The CPI is out and consumer prices increased 6.5% from a year earlier, which is significantly off June’s 40-year high of 9.1%.
While inflation is off its high from last year, prices still increased, but there may be a silver lining… wait for it, the report was considered good because it marks the slowest annual gain since October 2021 and was in line with economists’ estimates.
We’re certainly not out of the woods yet by any means. Inflation is increasing still, just more mildly. We’re likely on the right path perhaps, but we can count on additional market volatility in the months ahead.
Investors were watching the CPI report with the intensity of a boy eyeing a new bicycle, and the market reaction was somewhat anticlimactic. So now it’s time for investors to turn their attention to something else that will be sure to impact the general market… earnings.
Over the next several weeks, companies are poised to expose the dents in their profits as interest rates have been shooting up, and the changes they may have to make in the coming months to continue combatting the high cost of borrowing.
Which means I expect market volatility will continue into this year as it had last and to profit from it.
So, with earnings in the spotlight, let me show you how we can profit from the extra volatility associated with earnings season.
Earnings Season Is an Exceptional Time of The Year
Earnings season occurs four times a year, and it’s one of the most highly anticipated events for market participants.
I’m referring to the time when financial reports from publicly traded companies are released to the public.
The first earnings season of the year is on right now. This month begins the time when companies will report numbers for the prior quarter, and give guidance for their future.
In strenuous economic times such as these, these reports are very likely to increase market volatility.
The Fed has been relentless in raising interest rates, and it has all but promised there will be more hikes this year.
Well, inevitably, harsh borrowing conditions will catch up and adversely affect companies, and manufacturing will suffer, and the domino effect eventually leads back to lower expected future profits.
The depth and breadth of anemic corporate profits is still to be determined for this year, but it’s what market participants will be diligently scrutinizing this year.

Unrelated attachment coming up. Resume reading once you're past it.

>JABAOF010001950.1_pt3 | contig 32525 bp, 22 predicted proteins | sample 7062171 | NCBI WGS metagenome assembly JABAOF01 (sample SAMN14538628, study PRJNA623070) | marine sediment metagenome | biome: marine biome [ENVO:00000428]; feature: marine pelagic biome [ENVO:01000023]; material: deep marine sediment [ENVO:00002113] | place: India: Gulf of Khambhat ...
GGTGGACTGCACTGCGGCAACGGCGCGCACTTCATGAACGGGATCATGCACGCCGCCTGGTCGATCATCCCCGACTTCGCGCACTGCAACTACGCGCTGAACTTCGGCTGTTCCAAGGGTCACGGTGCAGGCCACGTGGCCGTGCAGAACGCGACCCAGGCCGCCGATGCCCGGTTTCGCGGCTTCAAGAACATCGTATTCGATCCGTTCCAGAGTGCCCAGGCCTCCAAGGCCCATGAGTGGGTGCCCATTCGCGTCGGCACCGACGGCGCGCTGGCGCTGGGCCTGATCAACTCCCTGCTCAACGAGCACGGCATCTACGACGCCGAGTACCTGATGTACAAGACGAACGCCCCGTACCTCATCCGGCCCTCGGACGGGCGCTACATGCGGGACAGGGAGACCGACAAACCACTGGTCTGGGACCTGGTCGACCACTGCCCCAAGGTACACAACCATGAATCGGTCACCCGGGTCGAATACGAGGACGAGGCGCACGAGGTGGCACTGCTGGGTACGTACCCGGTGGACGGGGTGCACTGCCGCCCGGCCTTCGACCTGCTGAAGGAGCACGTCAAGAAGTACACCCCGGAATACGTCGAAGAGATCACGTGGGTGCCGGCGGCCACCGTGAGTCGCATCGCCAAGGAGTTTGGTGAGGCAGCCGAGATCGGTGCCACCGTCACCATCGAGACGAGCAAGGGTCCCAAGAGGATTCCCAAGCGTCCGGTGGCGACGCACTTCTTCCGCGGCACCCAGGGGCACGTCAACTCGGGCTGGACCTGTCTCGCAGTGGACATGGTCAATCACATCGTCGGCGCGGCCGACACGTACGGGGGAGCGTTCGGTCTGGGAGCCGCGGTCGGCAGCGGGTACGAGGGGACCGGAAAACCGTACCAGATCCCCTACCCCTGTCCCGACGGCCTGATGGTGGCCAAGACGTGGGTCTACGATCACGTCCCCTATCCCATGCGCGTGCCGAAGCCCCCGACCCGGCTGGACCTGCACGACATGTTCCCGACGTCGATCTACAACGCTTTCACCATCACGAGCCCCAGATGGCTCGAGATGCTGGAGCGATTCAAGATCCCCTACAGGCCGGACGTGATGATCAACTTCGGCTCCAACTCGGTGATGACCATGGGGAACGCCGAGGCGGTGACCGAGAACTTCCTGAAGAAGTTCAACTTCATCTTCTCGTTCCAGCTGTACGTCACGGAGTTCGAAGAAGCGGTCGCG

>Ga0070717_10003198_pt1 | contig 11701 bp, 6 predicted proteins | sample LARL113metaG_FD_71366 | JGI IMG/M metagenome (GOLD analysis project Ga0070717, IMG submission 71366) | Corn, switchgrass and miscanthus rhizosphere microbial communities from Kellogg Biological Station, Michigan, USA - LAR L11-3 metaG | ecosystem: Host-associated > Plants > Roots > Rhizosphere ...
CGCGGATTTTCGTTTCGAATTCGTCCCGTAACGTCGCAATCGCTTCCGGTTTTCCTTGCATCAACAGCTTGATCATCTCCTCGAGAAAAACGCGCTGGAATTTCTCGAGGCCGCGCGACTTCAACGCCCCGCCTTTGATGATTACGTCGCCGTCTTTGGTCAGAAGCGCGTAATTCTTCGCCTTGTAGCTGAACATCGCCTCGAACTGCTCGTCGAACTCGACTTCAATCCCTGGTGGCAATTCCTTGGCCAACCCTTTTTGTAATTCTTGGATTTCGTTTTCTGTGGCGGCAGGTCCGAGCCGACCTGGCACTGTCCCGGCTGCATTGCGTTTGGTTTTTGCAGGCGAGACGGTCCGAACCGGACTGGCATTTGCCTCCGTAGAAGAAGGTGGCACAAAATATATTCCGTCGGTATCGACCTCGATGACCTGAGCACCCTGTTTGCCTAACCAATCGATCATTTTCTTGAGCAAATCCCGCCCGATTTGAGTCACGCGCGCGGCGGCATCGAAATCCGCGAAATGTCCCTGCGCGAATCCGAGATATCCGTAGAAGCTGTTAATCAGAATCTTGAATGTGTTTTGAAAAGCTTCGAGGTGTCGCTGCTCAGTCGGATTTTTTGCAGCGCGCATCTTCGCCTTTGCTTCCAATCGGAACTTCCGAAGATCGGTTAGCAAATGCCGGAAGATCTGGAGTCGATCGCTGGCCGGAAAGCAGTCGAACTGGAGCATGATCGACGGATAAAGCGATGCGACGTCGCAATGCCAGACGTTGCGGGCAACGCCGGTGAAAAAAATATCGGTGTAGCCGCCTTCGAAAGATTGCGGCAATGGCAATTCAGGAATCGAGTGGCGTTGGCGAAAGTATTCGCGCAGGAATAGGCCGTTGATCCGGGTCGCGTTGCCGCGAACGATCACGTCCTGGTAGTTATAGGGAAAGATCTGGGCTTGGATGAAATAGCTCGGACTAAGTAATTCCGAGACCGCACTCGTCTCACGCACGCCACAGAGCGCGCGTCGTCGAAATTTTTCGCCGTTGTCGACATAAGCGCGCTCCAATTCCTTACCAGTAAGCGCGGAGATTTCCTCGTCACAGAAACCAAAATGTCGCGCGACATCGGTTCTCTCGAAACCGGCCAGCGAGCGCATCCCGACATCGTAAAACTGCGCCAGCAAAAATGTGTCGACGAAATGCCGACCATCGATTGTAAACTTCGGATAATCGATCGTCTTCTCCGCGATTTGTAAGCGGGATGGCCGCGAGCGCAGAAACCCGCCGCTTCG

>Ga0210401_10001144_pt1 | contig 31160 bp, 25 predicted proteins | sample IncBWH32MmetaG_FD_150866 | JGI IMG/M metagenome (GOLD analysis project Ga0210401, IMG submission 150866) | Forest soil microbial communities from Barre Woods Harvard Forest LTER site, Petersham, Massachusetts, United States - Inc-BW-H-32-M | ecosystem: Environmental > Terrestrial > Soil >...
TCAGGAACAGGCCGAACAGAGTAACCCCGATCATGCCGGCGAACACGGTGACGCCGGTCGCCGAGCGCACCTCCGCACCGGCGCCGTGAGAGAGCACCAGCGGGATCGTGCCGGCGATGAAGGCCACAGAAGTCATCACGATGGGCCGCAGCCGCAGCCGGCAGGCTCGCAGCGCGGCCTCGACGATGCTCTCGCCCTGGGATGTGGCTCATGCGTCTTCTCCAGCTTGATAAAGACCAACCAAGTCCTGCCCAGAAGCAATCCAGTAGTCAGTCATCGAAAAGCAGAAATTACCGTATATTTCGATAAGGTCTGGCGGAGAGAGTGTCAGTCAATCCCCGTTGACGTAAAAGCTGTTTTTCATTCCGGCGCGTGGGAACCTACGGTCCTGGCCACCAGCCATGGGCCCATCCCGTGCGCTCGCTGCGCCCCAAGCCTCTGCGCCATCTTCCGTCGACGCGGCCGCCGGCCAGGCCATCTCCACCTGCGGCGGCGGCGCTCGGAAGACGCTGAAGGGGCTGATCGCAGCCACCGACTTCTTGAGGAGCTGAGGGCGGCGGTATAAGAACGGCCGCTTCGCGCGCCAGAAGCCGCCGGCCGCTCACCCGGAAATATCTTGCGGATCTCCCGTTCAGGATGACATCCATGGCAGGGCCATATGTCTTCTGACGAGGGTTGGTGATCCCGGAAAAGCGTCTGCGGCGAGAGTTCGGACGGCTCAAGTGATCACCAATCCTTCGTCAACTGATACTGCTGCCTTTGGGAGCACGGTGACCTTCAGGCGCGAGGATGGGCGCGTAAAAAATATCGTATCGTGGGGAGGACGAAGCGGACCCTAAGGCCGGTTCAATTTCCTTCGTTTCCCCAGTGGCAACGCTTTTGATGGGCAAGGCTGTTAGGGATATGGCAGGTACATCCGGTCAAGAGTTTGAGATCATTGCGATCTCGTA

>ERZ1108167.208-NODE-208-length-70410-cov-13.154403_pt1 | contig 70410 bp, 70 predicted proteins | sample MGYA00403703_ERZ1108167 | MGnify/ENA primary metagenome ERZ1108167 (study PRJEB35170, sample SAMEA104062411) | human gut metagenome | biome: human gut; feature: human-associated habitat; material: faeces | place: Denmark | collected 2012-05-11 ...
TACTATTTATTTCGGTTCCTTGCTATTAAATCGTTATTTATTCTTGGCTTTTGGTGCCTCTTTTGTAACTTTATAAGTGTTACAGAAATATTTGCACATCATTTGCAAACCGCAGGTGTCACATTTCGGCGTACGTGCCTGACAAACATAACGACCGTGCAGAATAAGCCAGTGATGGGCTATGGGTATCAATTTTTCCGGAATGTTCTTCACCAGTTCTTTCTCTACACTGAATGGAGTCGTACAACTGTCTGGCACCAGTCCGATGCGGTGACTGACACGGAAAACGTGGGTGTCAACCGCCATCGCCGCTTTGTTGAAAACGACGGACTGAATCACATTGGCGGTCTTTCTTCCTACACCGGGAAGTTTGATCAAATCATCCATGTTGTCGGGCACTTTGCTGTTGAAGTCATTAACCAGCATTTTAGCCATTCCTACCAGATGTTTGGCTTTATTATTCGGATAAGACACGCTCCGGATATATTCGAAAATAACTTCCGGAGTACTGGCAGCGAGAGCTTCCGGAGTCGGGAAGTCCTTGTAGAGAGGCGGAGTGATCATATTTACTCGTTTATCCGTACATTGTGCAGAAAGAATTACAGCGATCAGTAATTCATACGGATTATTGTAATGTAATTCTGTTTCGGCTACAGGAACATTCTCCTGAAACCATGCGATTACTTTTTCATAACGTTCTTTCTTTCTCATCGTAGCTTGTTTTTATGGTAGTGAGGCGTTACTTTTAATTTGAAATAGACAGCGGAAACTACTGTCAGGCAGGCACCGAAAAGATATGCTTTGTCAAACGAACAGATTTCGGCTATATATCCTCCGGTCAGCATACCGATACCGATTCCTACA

And, the uncertainty and anxiety anticipated from corporate earnings will set up trading opportunities for us.
Here’s the thing… many people see the profit potential that earnings season brings to the table, but they don’t know how to trade earnings properly. There’s a right way and a wrong way to go about earnings trading when it comes to options.
Let’s talk about the right way to profit from earnings.
Implied Volatility Is Key to Successful Earnings Trading
You may have learned already that time is an enemy when buying options. Essentially, the price of an option can deteriorates from the purchase date to its expiration date.
This simply means that when buying option calls and puts, we as traders want the security to move in our desired direction as soon as possible – and by doing so, we can maximize profit potential.
Well, there’s a component to an option’s price that’s not understood so much – that component is implied volatility (IV).
I mentioned that time can be an enemy for option buyers, and that’s because part of an option’s price tag (market value) is based on the number of days remaining until it expires.
So, for example, a call option with 30 days until expiration may have a market value of, say, $9.00 per share. Whereas the same call option that has only 15 days to expiration may be worth $5 per share.
The difference is simply time – the less time remaining, the less market value an option will have.
So, let me tell you a little secret that too many option traders are not aware of – the IV impact.
This critical concept can mean the difference between a winning and losing trade.
Implied volatility influences the time value component of an option’s market value. So, when an option has a market value of $9, per the example above, and implied volatility inflates, the option’s value may increase, say rise to $10 per share, or if implied volatility deflates, the option’s price can decrease, say drop to $8 per share.
So, let me show you how we capitalize off the IV influence.
In the image below for Apple, Inc. (AAPL), the red trend trendline illustrates IV rising and declining – which is to say pumping value into option prices or vacuuming value out of option prices.
The yellow arrows point to Apple’s last two earnings reports.
Now, notice the red trend line rises in the days and weeks prior to the earnings releases – this simply illustrates option values becoming inflated prior to earnings reporting.
Then, immediately after earnings report, in both cases above, the red line illustrates collapsing IV, which means option premiums are deflating in an exponential fashion.
You can learn by my chart above that it can take days and even weeks for IV to climb and pump-up option premiums, but it can be a matter of minutes or hours for IV to fall off a cliff – which significantly drains option values.
You or someone you may know may have experienced losing money on an option trade even if though the stock’s price moved in the desired direction. The main reason for this is collapsing IV.
The solution is knowing which side of IV we should be trading on.
Having a clear understanding of how IV affects option premiums is the very reason my Vega Burst trade alerts are sent out to subscribers before earnings, not after.
Having a knowledge of the influence of IV on options puts you ahead of other option traders.
And now that you understand a bit more about the impact of IV on option trades, you’re one step closer to trading earnings the right way.
Until next time,
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